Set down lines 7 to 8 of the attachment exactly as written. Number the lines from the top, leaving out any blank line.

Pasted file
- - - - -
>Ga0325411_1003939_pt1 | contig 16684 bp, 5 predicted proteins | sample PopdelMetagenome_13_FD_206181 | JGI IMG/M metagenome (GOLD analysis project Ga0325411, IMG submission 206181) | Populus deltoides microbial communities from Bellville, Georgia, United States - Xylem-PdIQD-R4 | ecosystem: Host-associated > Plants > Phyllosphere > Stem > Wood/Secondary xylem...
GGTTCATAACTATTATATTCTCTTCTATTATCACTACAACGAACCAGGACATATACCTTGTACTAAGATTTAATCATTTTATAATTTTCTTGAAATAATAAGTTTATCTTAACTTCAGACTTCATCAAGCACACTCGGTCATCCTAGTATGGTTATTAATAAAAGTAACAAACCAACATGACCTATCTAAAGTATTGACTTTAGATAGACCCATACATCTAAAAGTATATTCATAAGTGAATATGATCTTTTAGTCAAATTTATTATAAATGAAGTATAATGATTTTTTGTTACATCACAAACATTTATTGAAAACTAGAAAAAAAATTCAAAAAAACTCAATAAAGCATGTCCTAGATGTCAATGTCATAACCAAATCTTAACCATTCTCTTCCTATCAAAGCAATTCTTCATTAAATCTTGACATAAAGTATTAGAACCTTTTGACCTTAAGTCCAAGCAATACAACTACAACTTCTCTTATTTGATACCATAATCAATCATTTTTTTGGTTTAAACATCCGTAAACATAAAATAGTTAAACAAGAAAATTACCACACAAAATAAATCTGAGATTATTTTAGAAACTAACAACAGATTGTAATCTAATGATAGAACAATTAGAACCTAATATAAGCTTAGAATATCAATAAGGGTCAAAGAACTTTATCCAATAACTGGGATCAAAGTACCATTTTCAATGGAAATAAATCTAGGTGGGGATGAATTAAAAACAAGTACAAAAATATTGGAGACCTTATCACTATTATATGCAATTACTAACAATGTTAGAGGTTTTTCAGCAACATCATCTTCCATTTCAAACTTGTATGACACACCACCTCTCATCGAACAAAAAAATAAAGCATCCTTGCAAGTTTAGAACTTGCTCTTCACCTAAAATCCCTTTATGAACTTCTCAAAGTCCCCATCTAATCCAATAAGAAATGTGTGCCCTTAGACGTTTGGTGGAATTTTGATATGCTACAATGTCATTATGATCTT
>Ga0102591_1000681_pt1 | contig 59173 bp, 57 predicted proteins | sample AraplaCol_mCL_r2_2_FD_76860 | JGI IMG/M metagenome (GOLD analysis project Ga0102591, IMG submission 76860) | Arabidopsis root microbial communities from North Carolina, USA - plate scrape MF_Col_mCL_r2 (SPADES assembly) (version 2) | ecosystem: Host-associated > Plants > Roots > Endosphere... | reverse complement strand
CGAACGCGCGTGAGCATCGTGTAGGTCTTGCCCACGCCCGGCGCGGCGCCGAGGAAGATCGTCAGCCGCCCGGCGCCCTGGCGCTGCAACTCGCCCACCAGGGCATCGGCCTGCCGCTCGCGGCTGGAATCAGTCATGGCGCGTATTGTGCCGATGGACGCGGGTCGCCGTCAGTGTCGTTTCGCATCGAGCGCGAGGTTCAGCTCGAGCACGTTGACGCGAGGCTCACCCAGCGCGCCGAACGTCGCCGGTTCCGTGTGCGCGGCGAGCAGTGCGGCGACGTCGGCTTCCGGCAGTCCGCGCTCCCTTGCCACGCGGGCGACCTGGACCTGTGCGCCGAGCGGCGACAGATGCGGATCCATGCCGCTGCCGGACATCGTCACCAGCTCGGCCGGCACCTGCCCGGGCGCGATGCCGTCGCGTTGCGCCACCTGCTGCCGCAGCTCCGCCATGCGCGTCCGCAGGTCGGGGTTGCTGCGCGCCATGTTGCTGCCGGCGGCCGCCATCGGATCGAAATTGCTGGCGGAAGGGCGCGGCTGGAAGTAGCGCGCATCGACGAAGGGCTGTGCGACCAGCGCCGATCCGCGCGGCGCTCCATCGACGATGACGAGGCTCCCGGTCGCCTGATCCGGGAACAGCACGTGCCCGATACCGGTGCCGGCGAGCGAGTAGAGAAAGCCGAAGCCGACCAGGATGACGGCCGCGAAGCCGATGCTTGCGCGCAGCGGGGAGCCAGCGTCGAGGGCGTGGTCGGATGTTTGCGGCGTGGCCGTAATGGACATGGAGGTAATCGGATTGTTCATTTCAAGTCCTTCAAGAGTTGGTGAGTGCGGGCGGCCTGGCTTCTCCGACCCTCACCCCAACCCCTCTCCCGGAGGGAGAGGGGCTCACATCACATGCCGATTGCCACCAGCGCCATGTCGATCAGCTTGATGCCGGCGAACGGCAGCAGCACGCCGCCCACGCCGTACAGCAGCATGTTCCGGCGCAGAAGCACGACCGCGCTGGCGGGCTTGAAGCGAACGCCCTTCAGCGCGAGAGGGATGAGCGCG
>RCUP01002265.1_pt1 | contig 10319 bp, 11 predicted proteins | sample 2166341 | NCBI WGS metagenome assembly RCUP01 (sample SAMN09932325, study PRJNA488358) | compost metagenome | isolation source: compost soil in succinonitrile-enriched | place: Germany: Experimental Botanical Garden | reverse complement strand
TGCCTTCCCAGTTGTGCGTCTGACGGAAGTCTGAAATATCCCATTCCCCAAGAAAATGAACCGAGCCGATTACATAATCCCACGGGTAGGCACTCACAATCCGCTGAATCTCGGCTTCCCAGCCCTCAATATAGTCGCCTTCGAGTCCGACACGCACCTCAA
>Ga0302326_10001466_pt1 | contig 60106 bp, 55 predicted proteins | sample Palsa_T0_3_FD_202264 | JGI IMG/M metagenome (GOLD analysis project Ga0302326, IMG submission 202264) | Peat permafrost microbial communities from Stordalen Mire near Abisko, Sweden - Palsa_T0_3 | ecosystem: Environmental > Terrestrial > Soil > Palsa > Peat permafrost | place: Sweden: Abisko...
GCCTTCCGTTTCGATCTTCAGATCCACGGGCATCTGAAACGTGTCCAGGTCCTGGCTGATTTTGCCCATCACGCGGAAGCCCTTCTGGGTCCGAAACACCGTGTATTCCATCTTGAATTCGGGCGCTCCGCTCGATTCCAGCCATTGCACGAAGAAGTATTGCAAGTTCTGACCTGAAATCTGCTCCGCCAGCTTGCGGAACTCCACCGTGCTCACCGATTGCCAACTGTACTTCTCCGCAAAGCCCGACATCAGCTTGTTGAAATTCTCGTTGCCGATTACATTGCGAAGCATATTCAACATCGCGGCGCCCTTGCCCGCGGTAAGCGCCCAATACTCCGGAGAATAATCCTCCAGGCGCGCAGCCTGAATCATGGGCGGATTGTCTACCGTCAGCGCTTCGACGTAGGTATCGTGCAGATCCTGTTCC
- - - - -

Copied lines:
>Ga0302326_10001466_pt1 | contig 60106 bp, 55 predicted proteins | sample Palsa_T0_3_FD_202264 | JGI IMG/M metagenome (GOLD analysis project Ga0302326, IMG submission 202264) | Peat permafrost microbial communities from Stordalen Mire near Abisko, Sweden - Palsa_T0_3 | ecosystem: Environmental > Terrestrial > Soil > Palsa > Peat permafrost | place: Sweden: Abisko...
GCCTTCCGTTTCGATCTTCAGATCCACGGGCATCTGAAACGTGTCCAGGTCCTGGCTGATTTTGCCCATCACGCGGAAGCCCTTCTGGGTCCGAAACACCGTGTATTCCATCTTGAATTCGGGCGCTCCGCTCGATTCCAGCCATTGCACGAAGAAGTATTGCAAGTTCTGACCTGAAATCTGCTCCGCCAGCTTGCGGAACTCCACCGTGCTCACCGATTGCCAACTGTACTTCTCCGCAAAGCCCGACATCAGCTTGTTGAAATTCTCGTTGCCGATTACATTGCGAAGCATATTCAACATCGCGGCGCCCTTGCCCGCGGTAAGCGCCCAATACTCCGGAGAATAATCCTCCAGGCGCGCAGCCTGAATCATGGGCGGATTGTCTACCGTCAGCGCTTCGACGTAGGTATCGTGCAGATCCTGTTCC